Twelve reel lessons learned from ‘The Twelve Trees of Christmas’

Being typecast as a totally adorable reel librarian? There are worse things in life.

I have been wanting to see the Lifetime TV movie The Twelve Trees of Christmas since it came out in 2013, and right before we moved this summer, I was able to watch it on the Lifetime Movie Channel during their “Christmas in July” special marathon. I have been saving this post for Christmas to help celebrate the holidays. And to make it extra special, here are twelve lessons learned from The Twelve Trees of Christmas.

Twelve Trees of Christmas” video uploaded by Giovanna Stream is licensed under a Standard YouTube license

1. The Christmas part of the plot doesn’t really make sense


Here’s how the plot was described on the TV guide channel:

“A children’s librarian tries to save her beloved Manhattan library from being demolished to make way for a developer to build high-rise loft apartments. To generate media attention, she holds a Christmas tree decorating contest.”

The connection between Christmas and the library being demolished is pretty tenuous… it’s best not to pull on that thread too hard. That thread is made of spun sugar. And if you can’t guess the ending, then you don’t know your Lifetime TV movies. The Christmas tree angle shoe-horned into the plot does make, however, for some beautiful set decorations:

The Christmas tree display in The Twelves Trees of Christmas (TV, 2013)
The Christmas tree display in The Twelves Trees of Christmas (TV, 2013)
Holiday decorations in the library interior from The Twelves Trees of Christmas (TV, 2013)
Holiday decorations in the library interior from The Twelves Trees of Christmas (TV, 2013)

Also, the Christmas part of the movie plot might have been inspired by a real-life Toronto tradition!

When I was researching where this TV movie was filmed (this interview with co-star Mel B. reveals that the film was filmed during summertime in Hamilton, a city in southern Ontario, Canada), I also came across posts about a long-standing tradition in Toronto at the Gardiner Museum. Every year, the museum has a “12 Trees of Christmas” exhibition and theme.


2. The star is a veteran reel librarian


The TV movie stars Lindy Booth as main character and reel librarian Cheri Jameson, and if Booth looks familiar, it’s probably because she also plays a lead role in the The Librarians TV spin-off series. Being typecast as a totally adorable reel librarian? There are worse things in life. 😉

Closeup of Lindy Booth as reel librarian Cheri in The Twelves Trees of Christmas (TV, 2013)
Closeup of Lindy Booth as reel librarian Cheri in The Twelves Trees of Christmas (TV, 2013)

3. Lindy Booth is the most adorable reel librarian ever


This is fact, and here is the evidence of Lindy Booth’s adorable facial expressions:

Collage of actress Lindy Booth's adorable facial expressions
Collage of actress Lindy Booth’s adorable facial expressions

Her character, Cheri, is also described at one point as “a little bit of a Pollyanna.”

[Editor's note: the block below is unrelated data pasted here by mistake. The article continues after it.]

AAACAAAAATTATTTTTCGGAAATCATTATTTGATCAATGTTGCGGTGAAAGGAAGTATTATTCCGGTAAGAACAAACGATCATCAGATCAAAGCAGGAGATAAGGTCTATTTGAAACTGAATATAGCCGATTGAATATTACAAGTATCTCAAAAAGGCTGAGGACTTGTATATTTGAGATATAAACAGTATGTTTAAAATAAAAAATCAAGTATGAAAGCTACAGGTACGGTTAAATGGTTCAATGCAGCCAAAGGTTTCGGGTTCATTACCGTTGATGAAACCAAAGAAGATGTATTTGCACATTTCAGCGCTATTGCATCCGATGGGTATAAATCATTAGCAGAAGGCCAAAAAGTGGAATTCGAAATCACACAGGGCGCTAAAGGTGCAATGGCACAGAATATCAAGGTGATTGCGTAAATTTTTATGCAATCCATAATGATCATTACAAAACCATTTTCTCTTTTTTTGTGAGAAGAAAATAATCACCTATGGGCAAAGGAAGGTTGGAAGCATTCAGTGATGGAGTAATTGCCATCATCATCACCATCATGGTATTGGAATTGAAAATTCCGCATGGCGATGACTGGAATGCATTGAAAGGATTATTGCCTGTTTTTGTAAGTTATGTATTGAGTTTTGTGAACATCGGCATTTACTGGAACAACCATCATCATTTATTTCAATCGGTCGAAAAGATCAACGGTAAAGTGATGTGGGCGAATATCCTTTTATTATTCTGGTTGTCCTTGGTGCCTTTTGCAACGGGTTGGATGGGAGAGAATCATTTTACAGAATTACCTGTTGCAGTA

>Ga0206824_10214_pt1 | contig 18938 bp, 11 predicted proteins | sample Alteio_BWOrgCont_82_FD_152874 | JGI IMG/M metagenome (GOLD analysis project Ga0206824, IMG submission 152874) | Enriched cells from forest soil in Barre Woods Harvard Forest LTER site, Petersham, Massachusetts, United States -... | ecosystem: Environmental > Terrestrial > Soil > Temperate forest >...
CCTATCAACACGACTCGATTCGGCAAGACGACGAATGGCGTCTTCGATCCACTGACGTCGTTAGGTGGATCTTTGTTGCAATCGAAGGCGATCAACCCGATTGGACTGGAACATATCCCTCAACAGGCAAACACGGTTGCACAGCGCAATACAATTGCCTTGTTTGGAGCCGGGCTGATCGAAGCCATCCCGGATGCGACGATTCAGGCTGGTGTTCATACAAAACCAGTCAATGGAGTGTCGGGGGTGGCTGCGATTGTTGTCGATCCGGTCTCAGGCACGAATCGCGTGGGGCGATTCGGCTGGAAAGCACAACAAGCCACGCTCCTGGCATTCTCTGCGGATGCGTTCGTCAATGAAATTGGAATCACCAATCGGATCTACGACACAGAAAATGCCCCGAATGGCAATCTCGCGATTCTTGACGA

4. Don’t watch this TV movie for tips on how to read a book for storytime


As the movie opens, children’s librarian Cheri is wandering through the library — convenient for us getting a good look at this beautiful old building the library is housed in — and walks up to join a volunteer who is reading a storybook to the children. Cheri finishes the rhymes from memory.

How not to read a book at storytime
How not to read a book at storytime

Pro tip:  You don’t read a book like that at storytime hour. Instead, you hold it out to the side with one or two hands so the kids can see the illustrations as you read it aloud. It’s best to combine the aural and visual experience for the children at storytime. Alternatively, you can read the words off the page, and then show the illustrations to the children, but that takes longer.


5. Involve your community and library staff when promoting your library


Within the first five minutes, we get a closeup of an interoffice memorandum email sent from the library director/head librarian Bette Greven. This memo reveals the catalyst for the plot, about how the Shaughnessy Library’s lease will not be renewed, and the library building will be demolished to make way for a condominium building development. Robin Dunne plays Tony Shaughnessy, the grandson of the Shaughnessy Foundation president, and Casper Van Dien plays a cameo role as Charles Harris, the businessman who will be building the condominium. (Plus, Mel B. — yep, Scary Spice! — plays a supporting role as a diva designer.)

Interoffice email and plot catalyst in The Twelves Trees of Christmas (TV, 2013)
Interoffice email and plot catalyst in The Twelves Trees of Christmas (TV, 2013)

This is how Cheri reacts to the news:

Cheri reacts to the interoffice memo in an early scene
Cheri reacts to the interoffice memo in an early scene

Cheri also interacts with Mack, the library handyman, who already has a resume in his hand. He is already anticipating having to look for another job soon, as the library is shutting down with such short notice!

Cheri immediately goes out to talk with Bette, the head librarian, who is doing “desk duty.” This presents an interesting visual dynamic between the two, as the children’s librarian is standing, and the head librarian is sitting.

Cheri, the children's librarian, talks with Bette, the head librarian
Cheri, the children’s librarian, talks with Bette, the head librarian

Cheri:  Bette, what is going on?

Bette:  I take it you read the memo.

Cheri:  This building has been a library for half a century. The foundation can’t just suddenly shut it down.